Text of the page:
Adoption of emerging technologies does not happen overnight, and needs to be accompanied by critical steps including fostering a culture of innovation, said Sanjay Koyani, chief technology officer at the Department of Labor, who talked about his agency’s emerging tech progress on Jan. 19.
“By implementing [artificial intelligence (AI)] and automation capabilities into our processes we can reduce administrative burden and deliver the best service for the American people,” Koyani said during a virtual summit hosted by NextGov.
The CTO talked about one example – the agency’s benefits examiner process that required manual processes to update beneficiary data. The team processed approximately 3,000 forms a month with an estimated processing time of 15 minutes per form, but with the application of automation tech, the agency was able to minimize the amount of time spent processing forms manually.
“Implementing AI and automation into the benefits examiner process provides increased accuracy and reduced processing times, dramatically shortened beneficiary payment times, and enhanced customer service,” Koyani explained.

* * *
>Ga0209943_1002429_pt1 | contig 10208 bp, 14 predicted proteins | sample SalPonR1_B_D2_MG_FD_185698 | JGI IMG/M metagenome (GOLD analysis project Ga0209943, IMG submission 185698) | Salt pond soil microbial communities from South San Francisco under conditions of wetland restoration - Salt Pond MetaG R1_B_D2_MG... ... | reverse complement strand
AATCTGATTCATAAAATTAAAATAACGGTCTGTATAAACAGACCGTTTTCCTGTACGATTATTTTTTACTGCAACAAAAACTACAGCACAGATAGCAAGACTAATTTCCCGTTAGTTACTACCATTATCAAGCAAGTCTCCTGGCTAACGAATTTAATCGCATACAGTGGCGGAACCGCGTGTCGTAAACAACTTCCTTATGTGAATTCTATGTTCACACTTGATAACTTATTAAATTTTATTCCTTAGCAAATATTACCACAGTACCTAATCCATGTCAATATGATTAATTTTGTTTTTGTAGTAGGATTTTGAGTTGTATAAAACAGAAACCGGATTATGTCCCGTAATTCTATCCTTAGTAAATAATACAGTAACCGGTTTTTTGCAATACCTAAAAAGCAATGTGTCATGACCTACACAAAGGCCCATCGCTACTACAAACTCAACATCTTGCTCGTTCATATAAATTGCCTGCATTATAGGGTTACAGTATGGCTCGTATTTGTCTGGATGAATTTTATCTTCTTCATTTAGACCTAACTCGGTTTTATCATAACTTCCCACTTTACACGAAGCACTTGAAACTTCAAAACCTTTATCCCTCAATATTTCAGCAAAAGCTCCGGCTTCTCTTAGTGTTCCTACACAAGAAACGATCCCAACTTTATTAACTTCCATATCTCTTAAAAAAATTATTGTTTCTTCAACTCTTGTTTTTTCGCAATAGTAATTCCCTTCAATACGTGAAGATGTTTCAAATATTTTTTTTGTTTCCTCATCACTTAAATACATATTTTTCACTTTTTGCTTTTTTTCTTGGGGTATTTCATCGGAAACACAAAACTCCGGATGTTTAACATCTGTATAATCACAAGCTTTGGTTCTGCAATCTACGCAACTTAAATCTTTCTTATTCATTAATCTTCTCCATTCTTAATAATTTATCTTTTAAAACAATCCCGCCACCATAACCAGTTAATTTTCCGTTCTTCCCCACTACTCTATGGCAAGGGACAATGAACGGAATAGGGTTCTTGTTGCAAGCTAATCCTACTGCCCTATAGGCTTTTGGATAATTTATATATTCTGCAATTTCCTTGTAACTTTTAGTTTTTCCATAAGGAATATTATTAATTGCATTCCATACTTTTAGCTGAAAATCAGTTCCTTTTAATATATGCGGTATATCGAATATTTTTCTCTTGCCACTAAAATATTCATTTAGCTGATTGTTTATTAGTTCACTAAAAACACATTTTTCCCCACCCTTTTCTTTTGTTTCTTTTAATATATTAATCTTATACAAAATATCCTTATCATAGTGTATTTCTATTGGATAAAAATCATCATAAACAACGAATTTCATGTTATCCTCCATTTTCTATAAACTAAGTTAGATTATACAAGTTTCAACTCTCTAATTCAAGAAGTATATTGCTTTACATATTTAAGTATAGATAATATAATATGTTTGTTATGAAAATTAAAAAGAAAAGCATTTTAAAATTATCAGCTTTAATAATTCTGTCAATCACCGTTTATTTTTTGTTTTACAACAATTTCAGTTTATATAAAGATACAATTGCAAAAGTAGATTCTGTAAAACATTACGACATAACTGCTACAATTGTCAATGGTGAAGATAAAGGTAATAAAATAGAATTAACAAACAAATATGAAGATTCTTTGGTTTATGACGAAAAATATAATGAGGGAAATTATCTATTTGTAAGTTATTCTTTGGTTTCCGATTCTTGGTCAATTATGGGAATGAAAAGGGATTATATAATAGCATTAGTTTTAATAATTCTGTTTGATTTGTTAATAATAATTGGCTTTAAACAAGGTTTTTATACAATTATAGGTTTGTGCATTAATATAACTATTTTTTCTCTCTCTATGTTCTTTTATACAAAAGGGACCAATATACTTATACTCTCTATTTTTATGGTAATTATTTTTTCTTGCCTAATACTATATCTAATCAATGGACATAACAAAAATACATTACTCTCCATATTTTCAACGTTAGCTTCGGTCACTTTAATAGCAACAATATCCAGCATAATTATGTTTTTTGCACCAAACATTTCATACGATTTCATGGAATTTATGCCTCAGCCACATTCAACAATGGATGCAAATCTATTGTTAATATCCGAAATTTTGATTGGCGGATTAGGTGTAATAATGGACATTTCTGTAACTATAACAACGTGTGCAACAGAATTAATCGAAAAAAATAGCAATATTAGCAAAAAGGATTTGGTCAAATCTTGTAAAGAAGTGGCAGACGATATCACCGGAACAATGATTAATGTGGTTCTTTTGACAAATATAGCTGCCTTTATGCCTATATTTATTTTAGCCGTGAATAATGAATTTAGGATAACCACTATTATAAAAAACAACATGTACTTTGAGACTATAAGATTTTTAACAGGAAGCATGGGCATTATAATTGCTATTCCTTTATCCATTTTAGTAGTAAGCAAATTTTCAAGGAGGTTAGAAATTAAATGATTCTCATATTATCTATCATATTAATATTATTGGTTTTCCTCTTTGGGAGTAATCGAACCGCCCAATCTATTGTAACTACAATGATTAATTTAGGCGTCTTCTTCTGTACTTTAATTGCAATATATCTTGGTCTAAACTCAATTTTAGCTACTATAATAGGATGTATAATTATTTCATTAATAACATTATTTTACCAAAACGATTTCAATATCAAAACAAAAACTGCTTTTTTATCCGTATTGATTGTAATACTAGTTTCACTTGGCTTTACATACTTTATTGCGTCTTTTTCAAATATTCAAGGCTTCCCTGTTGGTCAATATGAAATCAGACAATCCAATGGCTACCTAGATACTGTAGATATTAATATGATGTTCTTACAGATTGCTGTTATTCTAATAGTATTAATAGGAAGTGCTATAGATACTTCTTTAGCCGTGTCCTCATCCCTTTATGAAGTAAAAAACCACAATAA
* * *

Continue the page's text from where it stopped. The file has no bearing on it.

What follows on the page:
Before the department onboards any emerging technology, it puts the idea through an “innovation incubator” to assess mission needs, possible pilot programs, and scale of use, he said. The value of that process, he said, is that the agency is “not just assuming” that the new tech is going to function as advertised.
During the incubator process, the department determines user experience and customer experience requirements to define the problem being addressed, and user needs. Then, “we determine what are the key performance indicators and onboard the technology for faster decision-making automated processes to improve customer service,” Koyani said.
The technology is the simple part of this process, the CTO said. Koyani explained that three critical steps need to be taken to ensure that staffers are prepared and understand why emerging technology is being implemented.
“First we need to ensure that our staffers truly understand what the reason behind the change is, which means we cannot look only at effectiveness, but at what indirect impacts these new technologies might have,” Koyani said.
In ensuring cultural readiness it’s critical to hone in on the messaging for emerging tech with every member of the Federal agency, from leaders to employees and even customers, he said.
Lastly, he said all staffers must be educated on the ins and outs of the new tech, including governance and ethical practices.
That process involves “understanding where the concerns are, and then how you identify what the right messages are, and make sure that we’re factoring that into our approach and our process. Then we’re communicating it actively to the right groups,” Koyani said.